Skip to main content

NCSA Supercomputers Aid in Fighting Climate Change

Corn growing on a farm

A team of researchers at the Agroecosystem Sustainability Center (ASC) at the University of Illinois Urbana-Champaign have been working to make it easier to calculate carbon credits for farmers. ASC was founded by NCSA and Center for Digital Agriculture affiliate Kaiyu Guan. A significant component of their mission is to achieve co-sustainability of environment quality and food security. To meet that goal, ASC has effectively used supercomputing resources at NCSA to run a complex agroecosystem model on ecosys to track soil organic carbon in U.S. Midwest farmlands.

The results of ASC’s work have been published in the journal Geoderma. In their paper, How does uncertainty of soil organic carbon stock affect the calculation of carbon budgets and soil carbon credits for croplands in the U.S. Midwest?, the authors discuss the various ways their results could be used to help simplify the process for calculating soil carbon credits.

Portrait of Kaiyu Guan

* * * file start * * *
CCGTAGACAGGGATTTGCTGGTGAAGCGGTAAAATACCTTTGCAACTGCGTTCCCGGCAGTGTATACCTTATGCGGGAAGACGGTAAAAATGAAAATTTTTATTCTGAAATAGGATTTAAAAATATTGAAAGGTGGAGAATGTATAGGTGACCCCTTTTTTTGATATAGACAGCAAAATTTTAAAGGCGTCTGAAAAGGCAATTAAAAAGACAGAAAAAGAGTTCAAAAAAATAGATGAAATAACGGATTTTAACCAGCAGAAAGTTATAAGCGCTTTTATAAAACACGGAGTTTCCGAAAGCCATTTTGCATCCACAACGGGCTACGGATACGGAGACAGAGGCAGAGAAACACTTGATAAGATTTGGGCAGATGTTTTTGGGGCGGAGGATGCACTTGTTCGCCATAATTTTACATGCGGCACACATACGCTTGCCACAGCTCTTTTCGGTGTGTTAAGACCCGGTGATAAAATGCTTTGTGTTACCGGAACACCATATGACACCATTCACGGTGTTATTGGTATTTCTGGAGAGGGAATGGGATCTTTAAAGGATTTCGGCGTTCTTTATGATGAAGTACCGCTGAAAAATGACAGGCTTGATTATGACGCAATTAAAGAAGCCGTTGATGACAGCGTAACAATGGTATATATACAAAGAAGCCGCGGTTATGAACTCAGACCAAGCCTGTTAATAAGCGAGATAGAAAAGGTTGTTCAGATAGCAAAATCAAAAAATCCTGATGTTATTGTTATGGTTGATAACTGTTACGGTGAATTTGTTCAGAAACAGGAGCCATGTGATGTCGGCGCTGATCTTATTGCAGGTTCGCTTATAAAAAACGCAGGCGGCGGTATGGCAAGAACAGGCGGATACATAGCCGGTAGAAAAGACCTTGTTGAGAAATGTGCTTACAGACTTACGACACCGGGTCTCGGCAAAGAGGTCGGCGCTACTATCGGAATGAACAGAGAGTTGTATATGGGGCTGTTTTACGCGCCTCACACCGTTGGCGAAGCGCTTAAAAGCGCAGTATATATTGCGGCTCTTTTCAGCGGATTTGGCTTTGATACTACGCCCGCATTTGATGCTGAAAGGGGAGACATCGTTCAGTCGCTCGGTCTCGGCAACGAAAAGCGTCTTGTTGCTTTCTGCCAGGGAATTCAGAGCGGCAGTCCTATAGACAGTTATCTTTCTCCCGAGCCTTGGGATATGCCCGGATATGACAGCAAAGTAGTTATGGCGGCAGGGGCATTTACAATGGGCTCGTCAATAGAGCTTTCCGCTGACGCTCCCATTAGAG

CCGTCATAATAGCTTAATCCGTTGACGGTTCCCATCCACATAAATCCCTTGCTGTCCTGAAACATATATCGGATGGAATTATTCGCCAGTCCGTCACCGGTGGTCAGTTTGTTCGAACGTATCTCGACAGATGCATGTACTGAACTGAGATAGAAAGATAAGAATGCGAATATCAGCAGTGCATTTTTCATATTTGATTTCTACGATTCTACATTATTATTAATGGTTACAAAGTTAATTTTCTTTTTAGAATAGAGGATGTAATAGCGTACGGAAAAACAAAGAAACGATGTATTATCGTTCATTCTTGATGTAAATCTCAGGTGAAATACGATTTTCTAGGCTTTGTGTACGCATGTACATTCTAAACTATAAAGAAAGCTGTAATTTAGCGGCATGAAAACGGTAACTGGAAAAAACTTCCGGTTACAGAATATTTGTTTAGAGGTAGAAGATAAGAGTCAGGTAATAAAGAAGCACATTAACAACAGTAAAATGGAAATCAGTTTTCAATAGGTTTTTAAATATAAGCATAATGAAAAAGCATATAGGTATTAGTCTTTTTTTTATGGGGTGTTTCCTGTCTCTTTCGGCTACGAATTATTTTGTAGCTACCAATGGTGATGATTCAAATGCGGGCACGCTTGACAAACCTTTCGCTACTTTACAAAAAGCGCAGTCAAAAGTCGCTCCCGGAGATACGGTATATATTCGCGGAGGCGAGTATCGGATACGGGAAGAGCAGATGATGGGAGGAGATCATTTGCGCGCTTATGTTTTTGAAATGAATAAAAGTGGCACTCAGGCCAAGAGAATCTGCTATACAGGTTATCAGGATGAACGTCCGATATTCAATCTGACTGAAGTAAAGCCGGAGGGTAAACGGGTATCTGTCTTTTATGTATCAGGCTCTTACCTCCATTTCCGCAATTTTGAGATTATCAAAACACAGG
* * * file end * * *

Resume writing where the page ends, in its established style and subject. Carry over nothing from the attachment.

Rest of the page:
This is a very important study that reveals counter-intuitive findings. Initial soil carbon data is very important for all the downstream carbon budget calculation. However, carbon credit measures the relative soil carbon difference between a new practice and a business-as-usual scenario. We find that the uncertainty of initial soil carbon data has limited impacts on the final calculated soil carbon credit.

Kaiyu Guan, associate professor, Natural Resources and Environmental Sciences, UIUC

Soil carbon credits are an essential component in mitigating climate change. These credits incentivize conservation and reward farmers when they utilize climate-friendly techniques such as crop rotation and cover crops.

You can read more about this PHYS.ORG story here: Research could simplify process for calculating soil carbon credits. Watch the video below for more information on ASC.

Back to top